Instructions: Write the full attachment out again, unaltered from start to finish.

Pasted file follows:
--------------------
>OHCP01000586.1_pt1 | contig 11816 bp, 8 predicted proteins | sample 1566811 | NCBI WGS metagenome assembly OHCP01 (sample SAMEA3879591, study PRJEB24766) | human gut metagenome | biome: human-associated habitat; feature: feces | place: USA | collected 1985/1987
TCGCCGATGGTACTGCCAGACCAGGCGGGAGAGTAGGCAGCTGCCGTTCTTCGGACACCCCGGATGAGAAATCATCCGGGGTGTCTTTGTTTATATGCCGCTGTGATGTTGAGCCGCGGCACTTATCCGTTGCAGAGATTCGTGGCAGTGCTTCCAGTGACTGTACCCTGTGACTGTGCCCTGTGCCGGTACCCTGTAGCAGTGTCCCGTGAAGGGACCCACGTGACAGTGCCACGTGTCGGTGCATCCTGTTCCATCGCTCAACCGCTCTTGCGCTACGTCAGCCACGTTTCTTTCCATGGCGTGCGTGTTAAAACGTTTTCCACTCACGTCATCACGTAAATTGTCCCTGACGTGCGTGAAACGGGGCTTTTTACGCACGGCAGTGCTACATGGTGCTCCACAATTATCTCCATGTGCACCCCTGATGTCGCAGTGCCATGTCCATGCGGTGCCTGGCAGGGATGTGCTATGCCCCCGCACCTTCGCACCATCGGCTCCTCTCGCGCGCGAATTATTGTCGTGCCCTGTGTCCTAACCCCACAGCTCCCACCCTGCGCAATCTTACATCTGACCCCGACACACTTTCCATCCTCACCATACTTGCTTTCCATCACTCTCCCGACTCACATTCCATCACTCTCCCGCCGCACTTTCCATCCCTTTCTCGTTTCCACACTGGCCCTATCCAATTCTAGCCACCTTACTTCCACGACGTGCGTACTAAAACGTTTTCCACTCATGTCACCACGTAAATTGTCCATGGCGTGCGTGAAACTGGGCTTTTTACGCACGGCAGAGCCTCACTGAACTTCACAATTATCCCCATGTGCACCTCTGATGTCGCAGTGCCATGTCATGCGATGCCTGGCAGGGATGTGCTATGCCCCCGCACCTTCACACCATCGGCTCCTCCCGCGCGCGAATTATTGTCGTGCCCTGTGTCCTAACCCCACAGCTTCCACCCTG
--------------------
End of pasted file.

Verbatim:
>OHCP01000586.1_pt1 | contig 11816 bp, 8 predicted proteins | sample 1566811 | NCBI WGS metagenome assembly OHCP01 (sample SAMEA3879591, study PRJEB24766) | human gut metagenome | biome: human-associated habitat; feature: feces | place: USA | collected 1985/1987
TCGCCGATGGTACTGCCAGACCAGGCGGGAGAGTAGGCAGCTGCCGTTCTTCGGACACCCCGGATGAGAAATCATCCGGGGTGTCTTTGTTTATATGCCGCTGTGATGTTGAGCCGCGGCACTTATCCGTTGCAGAGATTCGTGGCAGTGCTTCCAGTGACTGTACCCTGTGACTGTGCCCTGTGCCGGTACCCTGTAGCAGTGTCCCGTGAAGGGACCCACGTGACAGTGCCACGTGTCGGTGCATCCTGTTCCATCGCTCAACCGCTCTTGCGCTACGTCAGCCACGTTTCTTTCCATGGCGTGCGTGTTAAAACGTTTTCCACTCACGTCATCACGTAAATTGTCCCTGACGTGCGTGAAACGGGGCTTTTTACGCACGGCAGTGCTACATGGTGCTCCACAATTATCTCCATGTGCACCCCTGATGTCGCAGTGCCATGTCCATGCGGTGCCTGGCAGGGATGTGCTATGCCCCCGCACCTTCGCACCATCGGCTCCTCTCGCGCGCGAATTATTGTCGTGCCCTGTGTCCTAACCCCACAGCTCCCACCCTGCGCAATCTTACATCTGACCCCGACACACTTTCCATCCTCACCATACTTGCTTTCCATCACTCTCCCGACTCACATTCCATCACTCTCCCGCCGCACTTTCCATCCCTTTCTCGTTTCCACACTGGCCCTATCCAATTCTAGCCACCTTACTTCCACGACGTGCGTACTAAAACGTTTTCCACTCATGTCACCACGTAAATTGTCCATGGCGTGCGTGAAACTGGGCTTTTTACGCACGGCAGAGCCTCACTGAACTTCACAATTATCCCCATGTGCACCTCTGATGTCGCAGTGCCATGTCATGCGATGCCTGGCAGGGATGTGCTATGCCCCCGCACCTTCACACCATCGGCTCCTCCCGCGCGCGAATTATTGTCGTGCCCTGTGTCCTAACCCCACAGCTTCCACCCTG